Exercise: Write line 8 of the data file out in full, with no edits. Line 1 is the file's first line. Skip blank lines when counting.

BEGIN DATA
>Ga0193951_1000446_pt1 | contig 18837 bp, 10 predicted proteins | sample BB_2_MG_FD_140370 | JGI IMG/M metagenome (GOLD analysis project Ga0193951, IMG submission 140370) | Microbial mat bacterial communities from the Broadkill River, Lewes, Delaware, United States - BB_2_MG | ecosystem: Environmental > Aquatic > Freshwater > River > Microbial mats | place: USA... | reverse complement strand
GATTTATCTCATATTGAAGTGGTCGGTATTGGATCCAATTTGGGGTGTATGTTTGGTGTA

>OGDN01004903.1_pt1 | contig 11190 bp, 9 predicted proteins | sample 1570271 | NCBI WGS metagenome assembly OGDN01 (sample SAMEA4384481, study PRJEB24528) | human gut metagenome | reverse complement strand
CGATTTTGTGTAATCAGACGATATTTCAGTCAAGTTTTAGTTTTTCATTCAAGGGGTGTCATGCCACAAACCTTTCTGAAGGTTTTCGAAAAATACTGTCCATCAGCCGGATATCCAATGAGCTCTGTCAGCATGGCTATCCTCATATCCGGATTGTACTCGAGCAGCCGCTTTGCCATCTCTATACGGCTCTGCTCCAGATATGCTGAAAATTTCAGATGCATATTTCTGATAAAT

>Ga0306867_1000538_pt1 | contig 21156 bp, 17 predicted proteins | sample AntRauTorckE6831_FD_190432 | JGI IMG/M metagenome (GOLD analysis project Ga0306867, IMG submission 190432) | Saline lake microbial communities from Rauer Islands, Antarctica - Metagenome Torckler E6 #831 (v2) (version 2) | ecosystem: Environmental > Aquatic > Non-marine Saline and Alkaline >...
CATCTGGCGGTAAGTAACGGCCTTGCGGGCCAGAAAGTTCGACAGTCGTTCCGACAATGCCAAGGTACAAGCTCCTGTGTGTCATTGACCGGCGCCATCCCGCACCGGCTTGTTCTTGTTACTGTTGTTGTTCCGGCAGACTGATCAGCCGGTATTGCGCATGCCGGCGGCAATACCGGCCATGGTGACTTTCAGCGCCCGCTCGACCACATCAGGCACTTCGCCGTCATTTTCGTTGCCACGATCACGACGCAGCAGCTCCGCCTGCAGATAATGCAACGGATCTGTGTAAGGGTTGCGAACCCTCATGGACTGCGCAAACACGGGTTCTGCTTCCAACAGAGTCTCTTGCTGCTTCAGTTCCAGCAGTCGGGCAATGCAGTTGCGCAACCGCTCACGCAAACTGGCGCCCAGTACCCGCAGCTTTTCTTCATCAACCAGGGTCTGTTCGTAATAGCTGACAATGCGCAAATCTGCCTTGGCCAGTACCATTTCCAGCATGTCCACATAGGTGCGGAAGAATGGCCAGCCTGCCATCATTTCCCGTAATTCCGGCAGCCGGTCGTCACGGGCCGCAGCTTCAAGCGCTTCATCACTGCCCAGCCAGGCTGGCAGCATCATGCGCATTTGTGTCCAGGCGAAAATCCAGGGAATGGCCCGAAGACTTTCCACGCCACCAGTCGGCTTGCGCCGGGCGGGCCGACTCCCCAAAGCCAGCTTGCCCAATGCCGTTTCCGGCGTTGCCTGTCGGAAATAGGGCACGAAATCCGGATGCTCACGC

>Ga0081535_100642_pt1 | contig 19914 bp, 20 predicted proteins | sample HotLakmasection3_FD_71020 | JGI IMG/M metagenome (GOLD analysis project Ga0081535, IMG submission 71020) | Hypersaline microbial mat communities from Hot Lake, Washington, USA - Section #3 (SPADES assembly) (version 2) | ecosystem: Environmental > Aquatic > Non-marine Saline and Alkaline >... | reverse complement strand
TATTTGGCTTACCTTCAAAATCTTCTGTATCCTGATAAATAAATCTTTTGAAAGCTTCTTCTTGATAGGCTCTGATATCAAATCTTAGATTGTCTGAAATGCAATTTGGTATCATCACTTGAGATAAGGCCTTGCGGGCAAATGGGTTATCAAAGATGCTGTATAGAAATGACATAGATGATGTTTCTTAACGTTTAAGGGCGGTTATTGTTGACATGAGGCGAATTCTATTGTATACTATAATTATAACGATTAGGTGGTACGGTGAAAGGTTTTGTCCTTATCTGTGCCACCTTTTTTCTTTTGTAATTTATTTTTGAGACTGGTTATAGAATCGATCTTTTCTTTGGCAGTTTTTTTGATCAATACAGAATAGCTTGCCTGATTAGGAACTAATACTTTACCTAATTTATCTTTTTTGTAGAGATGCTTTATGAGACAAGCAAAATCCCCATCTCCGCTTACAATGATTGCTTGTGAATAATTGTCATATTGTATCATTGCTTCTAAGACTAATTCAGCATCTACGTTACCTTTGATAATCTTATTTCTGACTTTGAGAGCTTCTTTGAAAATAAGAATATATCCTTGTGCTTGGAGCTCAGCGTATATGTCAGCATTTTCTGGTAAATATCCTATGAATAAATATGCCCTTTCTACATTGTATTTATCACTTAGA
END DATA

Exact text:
TATTTGGCTTACCTTCAAAATCTTCTGTATCCTGATAAATAAATCTTTTGAAAGCTTCTTCTTGATAGGCTCTGATATCAAATCTTAGATTGTCTGAAATGCAATTTGGTATCATCACTTGAGATAAGGCCTTGCGGGCAAATGGGTTATCAAAGATGCTGTATAGAAATGACATAGATGATGTTTCTTAACGTTTAAGGGCGGTTATTGTTGACATGAGGCGAATTCTATTGTATACTATAATTATAACGATTAGGTGGTACGGTGAAAGGTTTTGTCCTTATCTGTGCCACCTTTTTTCTTTTGTAATTTATTTTTGAGACTGGTTATAGAATCGATCTTTTCTTTGGCAGTTTTTTTGATCAATACAGAATAGCTTGCCTGATTAGGAACTAATACTTTACCTAATTTATCTTTTTTGTAGAGATGCTTTATGAGACAAGCAAAATCCCCATCTCCGCTTACAATGATTGCTTGTGAATAATTGTCATATTGTATCATTGCTTCTAAGACTAATTCAGCATCTACGTTACCTTTGATAATCTTATTTCTGACTTTGAGAGCTTCTTTGAAAATAAGAATATATCCTTGTGCTTGGAGCTCAGCGTATATGTCAGCATTTTCTGGTAAATATCCTATGAATAAATATGCCCTTTCTACATTGTATTTATCACTTAGA